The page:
When you really want something, you don’t need anyone to guide you or teach you. On your own, you can be capable of and successful in doing the right thing. This is the topic of this week’s parsha discourse.
This week’s Torah portion outside of Israel is Parshat Naso. A large portion of the parsha deals with the Chanukat HaMizbeach, the inauguration of the altar, at the time that Moses completed the erection of the Mishkan, Tabernacle, and the donations of all the princes (the leaders of the tribes) of Israel in honor of the Chanukat HaMizbeach. As the Torah relates, the princes donated six wagons and twelve oxen for the wagons. In addition, they donated silver bowls full of incense and offered sacrifices for the dedication of the altar.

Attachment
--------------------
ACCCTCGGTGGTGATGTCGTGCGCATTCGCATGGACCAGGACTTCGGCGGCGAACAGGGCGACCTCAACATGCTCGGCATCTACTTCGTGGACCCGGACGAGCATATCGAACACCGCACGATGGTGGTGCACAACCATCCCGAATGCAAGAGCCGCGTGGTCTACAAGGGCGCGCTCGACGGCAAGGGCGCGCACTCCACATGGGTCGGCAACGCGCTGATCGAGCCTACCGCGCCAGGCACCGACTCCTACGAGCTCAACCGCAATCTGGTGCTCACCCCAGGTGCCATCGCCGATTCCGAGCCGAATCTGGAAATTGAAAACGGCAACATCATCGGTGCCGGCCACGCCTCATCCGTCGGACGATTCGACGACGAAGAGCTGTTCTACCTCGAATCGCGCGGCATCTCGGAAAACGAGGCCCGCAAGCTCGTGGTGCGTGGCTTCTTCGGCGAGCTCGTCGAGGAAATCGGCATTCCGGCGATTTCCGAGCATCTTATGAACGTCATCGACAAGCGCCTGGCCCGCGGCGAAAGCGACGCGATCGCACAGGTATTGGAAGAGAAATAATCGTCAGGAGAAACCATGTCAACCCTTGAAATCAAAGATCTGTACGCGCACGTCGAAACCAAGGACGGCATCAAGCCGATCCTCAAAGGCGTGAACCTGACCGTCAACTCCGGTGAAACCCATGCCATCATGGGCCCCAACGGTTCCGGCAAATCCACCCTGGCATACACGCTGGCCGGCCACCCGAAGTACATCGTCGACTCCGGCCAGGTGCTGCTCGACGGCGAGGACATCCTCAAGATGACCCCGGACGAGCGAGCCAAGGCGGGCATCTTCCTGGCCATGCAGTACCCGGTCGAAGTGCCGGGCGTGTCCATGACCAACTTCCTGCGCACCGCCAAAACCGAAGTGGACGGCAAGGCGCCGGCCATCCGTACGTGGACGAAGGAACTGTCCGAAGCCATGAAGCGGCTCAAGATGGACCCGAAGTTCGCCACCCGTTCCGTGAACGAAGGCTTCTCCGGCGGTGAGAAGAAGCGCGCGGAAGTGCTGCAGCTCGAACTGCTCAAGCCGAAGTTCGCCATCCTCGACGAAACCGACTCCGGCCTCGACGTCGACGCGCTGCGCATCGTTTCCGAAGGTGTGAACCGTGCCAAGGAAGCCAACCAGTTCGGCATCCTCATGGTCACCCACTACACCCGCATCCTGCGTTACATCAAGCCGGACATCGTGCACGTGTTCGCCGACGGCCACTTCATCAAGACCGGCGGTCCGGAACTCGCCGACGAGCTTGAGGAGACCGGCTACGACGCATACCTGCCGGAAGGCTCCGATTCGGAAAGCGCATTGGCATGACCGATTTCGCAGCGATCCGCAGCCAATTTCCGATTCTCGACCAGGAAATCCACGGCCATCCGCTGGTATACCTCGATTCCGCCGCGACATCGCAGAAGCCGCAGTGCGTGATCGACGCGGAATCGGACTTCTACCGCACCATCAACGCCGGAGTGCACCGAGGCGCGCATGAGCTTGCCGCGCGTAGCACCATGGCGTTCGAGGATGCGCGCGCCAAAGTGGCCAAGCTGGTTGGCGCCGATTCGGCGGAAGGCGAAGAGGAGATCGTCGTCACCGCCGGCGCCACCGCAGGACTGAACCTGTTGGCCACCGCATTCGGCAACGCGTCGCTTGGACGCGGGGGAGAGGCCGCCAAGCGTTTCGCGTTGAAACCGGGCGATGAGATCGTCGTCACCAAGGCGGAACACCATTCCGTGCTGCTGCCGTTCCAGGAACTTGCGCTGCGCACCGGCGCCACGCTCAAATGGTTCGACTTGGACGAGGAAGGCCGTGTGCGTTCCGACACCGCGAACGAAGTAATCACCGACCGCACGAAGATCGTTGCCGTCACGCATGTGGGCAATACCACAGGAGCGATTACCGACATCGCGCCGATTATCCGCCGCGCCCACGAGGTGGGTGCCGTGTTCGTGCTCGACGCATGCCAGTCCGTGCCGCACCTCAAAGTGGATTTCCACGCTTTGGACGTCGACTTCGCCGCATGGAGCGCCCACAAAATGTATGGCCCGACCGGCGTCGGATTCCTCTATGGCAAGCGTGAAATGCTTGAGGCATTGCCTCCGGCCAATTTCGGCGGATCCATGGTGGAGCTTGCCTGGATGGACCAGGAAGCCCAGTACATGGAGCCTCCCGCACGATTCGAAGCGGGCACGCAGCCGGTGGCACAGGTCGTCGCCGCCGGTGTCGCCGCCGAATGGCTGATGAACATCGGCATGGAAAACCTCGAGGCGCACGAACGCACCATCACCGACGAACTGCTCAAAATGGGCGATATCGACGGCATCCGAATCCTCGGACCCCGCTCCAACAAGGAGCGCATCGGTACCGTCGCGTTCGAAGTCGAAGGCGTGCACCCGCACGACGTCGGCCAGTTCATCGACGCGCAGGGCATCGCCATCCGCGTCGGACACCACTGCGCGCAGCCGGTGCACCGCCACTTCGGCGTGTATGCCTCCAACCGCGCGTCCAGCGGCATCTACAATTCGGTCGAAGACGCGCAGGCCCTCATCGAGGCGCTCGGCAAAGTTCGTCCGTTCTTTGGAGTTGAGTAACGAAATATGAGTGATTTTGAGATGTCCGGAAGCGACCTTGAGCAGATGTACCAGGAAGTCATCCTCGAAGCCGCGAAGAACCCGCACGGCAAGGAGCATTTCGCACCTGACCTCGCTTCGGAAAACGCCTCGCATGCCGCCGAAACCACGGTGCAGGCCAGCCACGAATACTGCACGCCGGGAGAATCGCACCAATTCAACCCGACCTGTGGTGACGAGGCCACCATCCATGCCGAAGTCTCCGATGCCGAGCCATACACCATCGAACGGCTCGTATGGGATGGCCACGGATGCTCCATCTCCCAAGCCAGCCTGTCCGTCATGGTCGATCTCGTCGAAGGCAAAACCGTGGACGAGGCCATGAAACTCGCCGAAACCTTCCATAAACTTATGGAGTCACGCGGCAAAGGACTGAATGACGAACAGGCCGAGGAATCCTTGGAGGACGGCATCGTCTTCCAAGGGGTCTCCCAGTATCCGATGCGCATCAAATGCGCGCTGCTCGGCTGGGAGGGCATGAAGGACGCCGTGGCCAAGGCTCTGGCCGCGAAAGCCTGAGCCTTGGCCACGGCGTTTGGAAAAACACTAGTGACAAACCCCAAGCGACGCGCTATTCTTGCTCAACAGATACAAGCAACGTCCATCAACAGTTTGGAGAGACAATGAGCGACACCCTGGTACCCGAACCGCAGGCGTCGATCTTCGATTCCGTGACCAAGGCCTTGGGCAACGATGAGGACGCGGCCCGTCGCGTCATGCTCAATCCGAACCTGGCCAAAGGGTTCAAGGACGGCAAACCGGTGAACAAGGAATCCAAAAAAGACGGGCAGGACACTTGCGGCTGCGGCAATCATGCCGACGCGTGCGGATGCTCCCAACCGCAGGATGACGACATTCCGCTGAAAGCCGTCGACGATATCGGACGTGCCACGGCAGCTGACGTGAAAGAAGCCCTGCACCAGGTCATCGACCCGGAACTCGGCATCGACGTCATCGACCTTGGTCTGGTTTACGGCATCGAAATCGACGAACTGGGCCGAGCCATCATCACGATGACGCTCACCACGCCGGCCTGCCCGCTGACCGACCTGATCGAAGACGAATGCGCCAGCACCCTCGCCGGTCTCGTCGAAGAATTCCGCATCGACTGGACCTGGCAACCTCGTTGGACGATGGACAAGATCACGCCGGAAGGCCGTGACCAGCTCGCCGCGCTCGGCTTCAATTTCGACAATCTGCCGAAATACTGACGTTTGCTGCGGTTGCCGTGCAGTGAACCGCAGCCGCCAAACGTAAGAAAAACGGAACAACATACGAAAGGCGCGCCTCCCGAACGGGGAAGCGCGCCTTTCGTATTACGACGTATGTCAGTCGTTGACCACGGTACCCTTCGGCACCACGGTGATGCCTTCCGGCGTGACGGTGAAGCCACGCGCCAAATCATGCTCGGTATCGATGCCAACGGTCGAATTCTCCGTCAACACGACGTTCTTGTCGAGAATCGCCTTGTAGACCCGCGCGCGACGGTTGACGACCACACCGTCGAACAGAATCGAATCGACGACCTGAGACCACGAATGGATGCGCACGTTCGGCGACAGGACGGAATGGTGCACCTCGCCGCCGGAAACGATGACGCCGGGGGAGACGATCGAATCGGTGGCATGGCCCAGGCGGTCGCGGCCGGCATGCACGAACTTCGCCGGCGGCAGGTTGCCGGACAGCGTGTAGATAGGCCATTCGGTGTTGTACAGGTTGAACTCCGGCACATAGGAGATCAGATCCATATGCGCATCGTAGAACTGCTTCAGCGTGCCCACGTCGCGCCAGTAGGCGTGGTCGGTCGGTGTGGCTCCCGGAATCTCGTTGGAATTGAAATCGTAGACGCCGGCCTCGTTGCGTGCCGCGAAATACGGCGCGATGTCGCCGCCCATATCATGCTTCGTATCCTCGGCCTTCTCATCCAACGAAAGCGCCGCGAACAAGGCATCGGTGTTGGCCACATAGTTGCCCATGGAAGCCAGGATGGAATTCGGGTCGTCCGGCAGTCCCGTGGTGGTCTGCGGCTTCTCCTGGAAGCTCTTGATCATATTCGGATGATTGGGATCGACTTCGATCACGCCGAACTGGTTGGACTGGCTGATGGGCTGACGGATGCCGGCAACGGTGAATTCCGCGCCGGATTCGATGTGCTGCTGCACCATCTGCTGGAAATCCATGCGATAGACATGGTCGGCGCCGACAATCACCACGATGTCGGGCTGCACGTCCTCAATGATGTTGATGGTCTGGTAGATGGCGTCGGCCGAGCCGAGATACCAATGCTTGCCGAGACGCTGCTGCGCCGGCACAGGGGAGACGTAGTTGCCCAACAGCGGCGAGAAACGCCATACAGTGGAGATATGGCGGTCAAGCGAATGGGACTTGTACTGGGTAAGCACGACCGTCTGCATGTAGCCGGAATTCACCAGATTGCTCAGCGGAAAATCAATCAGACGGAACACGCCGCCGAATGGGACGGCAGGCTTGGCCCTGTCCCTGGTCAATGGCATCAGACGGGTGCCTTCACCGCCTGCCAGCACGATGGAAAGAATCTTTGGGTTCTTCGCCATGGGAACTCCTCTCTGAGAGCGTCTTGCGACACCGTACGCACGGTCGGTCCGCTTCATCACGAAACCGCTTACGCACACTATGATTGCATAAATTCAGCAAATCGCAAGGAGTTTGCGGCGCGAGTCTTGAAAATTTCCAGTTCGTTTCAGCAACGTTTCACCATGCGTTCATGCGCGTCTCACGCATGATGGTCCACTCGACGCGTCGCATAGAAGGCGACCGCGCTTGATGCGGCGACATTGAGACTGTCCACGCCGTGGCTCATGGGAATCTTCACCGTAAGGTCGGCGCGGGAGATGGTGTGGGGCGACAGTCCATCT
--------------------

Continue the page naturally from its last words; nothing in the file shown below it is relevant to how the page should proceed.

The Midrash relates an interesting thing: at the time that Moses made the announcement regarding the contributions for the building of the Mishkan, the princes of the tribes delayed in bringing their donations. They thought that the best thing to do was to wait for all the people to bring their contributions, and then they would bring whatever was missing. In the end, the people contributed wholeheartedly, until there was more than enough, and so the princes had nothing left to bring except the onyx stones and whatever was needed for the Ephod (vest) and the Choshen (breastplate).
Of course, this greatly upset the princes, and during the Chanukat HaMizbeach, they corrected their distorted way of thinking and were the first to contribute. The Midrash says that when Moses saw that the princes had donated the carts for carrying the holy vessels of the Temple without having been commanded to do so, he refused to accept the donation, he even feared that the Shechinah (the Divine Presence) had departed from him and passed over to the princes. Otherwise, how could he not have known that the Creator wanted carts to be brought to carry the vessels of the Mishkan?